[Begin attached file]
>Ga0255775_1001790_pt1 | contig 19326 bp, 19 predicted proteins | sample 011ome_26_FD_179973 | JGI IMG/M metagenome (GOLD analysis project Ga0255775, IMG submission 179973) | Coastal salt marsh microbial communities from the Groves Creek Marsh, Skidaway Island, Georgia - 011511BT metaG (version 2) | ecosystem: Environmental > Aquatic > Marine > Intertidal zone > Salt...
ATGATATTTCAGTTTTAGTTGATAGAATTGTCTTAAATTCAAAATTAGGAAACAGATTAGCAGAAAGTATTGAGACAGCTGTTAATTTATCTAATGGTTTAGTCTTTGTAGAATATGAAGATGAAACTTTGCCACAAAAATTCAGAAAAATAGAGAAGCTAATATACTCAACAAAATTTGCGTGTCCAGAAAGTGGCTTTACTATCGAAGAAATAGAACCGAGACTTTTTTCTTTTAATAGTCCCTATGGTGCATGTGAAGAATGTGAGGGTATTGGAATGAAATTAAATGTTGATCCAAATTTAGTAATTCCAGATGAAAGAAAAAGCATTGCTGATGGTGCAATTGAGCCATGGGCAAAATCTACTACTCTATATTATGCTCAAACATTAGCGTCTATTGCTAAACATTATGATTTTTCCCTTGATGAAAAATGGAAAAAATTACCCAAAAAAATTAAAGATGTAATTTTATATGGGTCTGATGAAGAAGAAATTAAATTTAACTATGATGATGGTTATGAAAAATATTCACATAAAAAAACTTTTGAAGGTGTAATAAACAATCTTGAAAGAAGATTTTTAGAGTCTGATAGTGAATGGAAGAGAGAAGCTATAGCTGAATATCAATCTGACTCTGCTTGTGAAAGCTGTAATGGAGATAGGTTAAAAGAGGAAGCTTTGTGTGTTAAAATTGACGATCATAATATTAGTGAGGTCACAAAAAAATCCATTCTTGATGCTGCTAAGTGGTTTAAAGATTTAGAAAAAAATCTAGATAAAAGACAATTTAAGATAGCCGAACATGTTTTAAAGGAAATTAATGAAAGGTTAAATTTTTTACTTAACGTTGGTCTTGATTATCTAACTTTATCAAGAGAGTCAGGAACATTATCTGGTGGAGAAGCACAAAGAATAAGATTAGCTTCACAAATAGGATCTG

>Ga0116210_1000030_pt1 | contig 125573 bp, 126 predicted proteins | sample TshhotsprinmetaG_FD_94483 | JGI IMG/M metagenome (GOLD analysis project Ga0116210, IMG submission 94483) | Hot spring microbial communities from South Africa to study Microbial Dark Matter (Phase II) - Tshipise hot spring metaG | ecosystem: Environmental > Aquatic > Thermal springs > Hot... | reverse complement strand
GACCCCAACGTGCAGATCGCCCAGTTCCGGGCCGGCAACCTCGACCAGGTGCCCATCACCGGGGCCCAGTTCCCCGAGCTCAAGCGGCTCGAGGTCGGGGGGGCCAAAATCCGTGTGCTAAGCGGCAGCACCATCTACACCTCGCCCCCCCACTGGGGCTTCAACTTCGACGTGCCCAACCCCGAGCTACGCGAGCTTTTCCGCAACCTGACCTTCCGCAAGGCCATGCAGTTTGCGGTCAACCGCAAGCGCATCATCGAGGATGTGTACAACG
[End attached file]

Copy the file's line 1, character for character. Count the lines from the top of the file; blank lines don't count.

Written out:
>Ga0255775_1001790_pt1 | contig 19326 bp, 19 predicted proteins | sample 011ome_26_FD_179973 | JGI IMG/M metagenome (GOLD analysis project Ga0255775, IMG submission 179973) | Coastal salt marsh microbial communities from the Groves Creek Marsh, Skidaway Island, Georgia - 011511BT metaG (version 2) | ecosystem: Environmental > Aquatic > Marine > Intertidal zone > Salt...